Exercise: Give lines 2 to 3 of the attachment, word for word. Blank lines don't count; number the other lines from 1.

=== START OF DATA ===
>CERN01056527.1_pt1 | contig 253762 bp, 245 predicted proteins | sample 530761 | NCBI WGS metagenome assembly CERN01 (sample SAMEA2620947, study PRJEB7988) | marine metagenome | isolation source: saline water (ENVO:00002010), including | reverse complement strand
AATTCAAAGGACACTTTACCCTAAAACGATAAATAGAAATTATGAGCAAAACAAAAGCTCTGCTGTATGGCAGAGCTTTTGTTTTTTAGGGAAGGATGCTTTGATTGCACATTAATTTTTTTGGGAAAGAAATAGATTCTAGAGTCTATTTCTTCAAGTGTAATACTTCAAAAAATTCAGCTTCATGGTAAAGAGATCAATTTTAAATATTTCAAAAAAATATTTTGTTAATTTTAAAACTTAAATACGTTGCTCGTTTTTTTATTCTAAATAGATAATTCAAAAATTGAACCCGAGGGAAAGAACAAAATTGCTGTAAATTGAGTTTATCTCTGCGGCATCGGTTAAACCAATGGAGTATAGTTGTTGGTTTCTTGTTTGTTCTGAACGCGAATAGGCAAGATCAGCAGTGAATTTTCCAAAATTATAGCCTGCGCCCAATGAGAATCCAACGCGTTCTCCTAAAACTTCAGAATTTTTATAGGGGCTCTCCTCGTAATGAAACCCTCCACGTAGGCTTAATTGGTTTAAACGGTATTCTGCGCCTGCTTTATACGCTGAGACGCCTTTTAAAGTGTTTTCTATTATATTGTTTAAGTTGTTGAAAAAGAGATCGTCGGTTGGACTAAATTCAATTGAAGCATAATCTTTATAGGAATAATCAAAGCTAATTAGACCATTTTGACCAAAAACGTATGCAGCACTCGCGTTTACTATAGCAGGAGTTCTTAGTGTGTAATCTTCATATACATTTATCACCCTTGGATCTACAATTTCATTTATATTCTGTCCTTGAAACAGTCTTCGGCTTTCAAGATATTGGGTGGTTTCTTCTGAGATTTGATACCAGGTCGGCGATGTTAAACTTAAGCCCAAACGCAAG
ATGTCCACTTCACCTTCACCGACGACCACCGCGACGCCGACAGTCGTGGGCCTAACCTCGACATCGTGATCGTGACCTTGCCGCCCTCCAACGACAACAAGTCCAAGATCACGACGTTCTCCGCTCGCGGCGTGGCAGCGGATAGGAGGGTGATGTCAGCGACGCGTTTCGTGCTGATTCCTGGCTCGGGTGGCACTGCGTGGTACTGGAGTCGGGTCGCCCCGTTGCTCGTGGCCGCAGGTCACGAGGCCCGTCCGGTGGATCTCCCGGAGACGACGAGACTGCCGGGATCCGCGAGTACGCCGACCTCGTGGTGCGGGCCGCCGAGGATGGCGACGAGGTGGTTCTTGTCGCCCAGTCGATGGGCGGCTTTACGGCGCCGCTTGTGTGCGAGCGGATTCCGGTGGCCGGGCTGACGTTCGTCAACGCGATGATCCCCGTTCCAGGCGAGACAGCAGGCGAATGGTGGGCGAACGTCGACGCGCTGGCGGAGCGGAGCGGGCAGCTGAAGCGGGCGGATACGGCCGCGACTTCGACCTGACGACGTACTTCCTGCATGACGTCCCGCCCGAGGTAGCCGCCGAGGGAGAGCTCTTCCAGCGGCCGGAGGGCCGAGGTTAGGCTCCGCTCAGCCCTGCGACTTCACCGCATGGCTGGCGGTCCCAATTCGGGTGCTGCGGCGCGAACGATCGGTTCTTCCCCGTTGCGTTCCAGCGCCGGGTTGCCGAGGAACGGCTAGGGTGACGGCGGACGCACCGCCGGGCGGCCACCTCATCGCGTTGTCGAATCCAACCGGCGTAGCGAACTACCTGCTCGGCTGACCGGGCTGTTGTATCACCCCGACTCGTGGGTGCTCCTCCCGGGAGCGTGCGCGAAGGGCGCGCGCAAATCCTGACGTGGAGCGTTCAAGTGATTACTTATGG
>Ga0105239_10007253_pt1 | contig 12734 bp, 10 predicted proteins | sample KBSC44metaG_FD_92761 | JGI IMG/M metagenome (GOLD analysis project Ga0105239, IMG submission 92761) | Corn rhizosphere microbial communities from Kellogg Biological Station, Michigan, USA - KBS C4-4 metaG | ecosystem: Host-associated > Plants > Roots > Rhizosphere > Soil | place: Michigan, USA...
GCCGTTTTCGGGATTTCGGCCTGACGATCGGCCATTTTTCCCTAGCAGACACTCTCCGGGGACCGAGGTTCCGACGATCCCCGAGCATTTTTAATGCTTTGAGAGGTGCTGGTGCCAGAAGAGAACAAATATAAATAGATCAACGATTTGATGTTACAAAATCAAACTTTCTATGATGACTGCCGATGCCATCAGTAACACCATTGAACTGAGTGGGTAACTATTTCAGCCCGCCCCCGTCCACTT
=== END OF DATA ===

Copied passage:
AATTCAAAGGACACTTTACCCTAAAACGATAAATAGAAATTATGAGCAAAACAAAAGCTCTGCTGTATGGCAGAGCTTTTGTTTTTTAGGGAAGGATGCTTTGATTGCACATTAATTTTTTTGGGAAAGAAATAGATTCTAGAGTCTATTTCTTCAAGTGTAATACTTCAAAAAATTCAGCTTCATGGTAAAGAGATCAATTTTAAATATTTCAAAAAAATATTTTGTTAATTTTAAAACTTAAATACGTTGCTCGTTTTTTTATTCTAAATAGATAATTCAAAAATTGAACCCGAGGGAAAGAACAAAATTGCTGTAAATTGAGTTTATCTCTGCGGCATCGGTTAAACCAATGGAGTATAGTTGTTGGTTTCTTGTTTGTTCTGAACGCGAATAGGCAAGATCAGCAGTGAATTTTCCAAAATTATAGCCTGCGCCCAATGAGAATCCAACGCGTTCTCCTAAAACTTCAGAATTTTTATAGGGGCTCTCCTCGTAATGAAACCCTCCACGTAGGCTTAATTGGTTTAAACGGTATTCTGCGCCTGCTTTATACGCTGAGACGCCTTTTAAAGTGTTTTCTATTATATTGTTTAAGTTGTTGAAAAAGAGATCGTCGGTTGGACTAAATTCAATTGAAGCATAATCTTTATAGGAATAATCAAAGCTAATTAGACCATTTTGACCAAAAACGTATGCAGCACTCGCGTTTACTATAGCAGGAGTTCTTAGTGTGTAATCTTCATATACATTTATCACCCTTGGATCTACAATTTCATTTATATTCTGTCCTTGAAACAGTCTTCGGCTTTCAAGATATTGGGTGGTTTCTTCTGAGATTTGATACCAGGTCGGCGATGTTAAACTTAAGCCCAAACGCAAG
ATGTCCACTTCACCTTCACCGACGACCACCGCGACGCCGACAGTCGTGGGCCTAACCTCGACATCGTGATCGTGACCTTGCCGCCCTCCAACGACAACAAGTCCAAGATCACGACGTTCTCCGCTCGCGGCGTGGCAGCGGATAGGAGGGTGATGTCAGCGACGCGTTTCGTGCTGATTCCTGGCTCGGGTGGCACTGCGTGGTACTGGAGTCGGGTCGCCCCGTTGCTCGTGGCCGCAGGTCACGAGGCCCGTCCGGTGGATCTCCCGGAGACGACGAGACTGCCGGGATCCGCGAGTACGCCGACCTCGTGGTGCGGGCCGCCGAGGATGGCGACGAGGTGGTTCTTGTCGCCCAGTCGATGGGCGGCTTTACGGCGCCGCTTGTGTGCGAGCGGATTCCGGTGGCCGGGCTGACGTTCGTCAACGCGATGATCCCCGTTCCAGGCGAGACAGCAGGCGAATGGTGGGCGAACGTCGACGCGCTGGCGGAGCGGAGCGGGCAGCTGAAGCGGGCGGATACGGCCGCGACTTCGACCTGACGACGTACTTCCTGCATGACGTCCCGCCCGAGGTAGCCGCCGAGGGAGAGCTCTTCCAGCGGCCGGAGGGCCGAGGTTAGGCTCCGCTCAGCCCTGCGACTTCACCGCATGGCTGGCGGTCCCAATTCGGGTGCTGCGGCGCGAACGATCGGTTCTTCCCCGTTGCGTTCCAGCGCCGGGTTGCCGAGGAACGGCTAGGGTGACGGCGGACGCACCGCCGGGCGGCCACCTCATCGCGTTGTCGAATCCAACCGGCGTAGCGAACTACCTGCTCGGCTGACCGGGCTGTTGTATCACCCCGACTCGTGGGTGCTCCTCCCGGGAGCGTGCGCGAAGGGCGCGCGCAAATCCTGACGTGGAGCGTTCAAGTGATTACTTATGG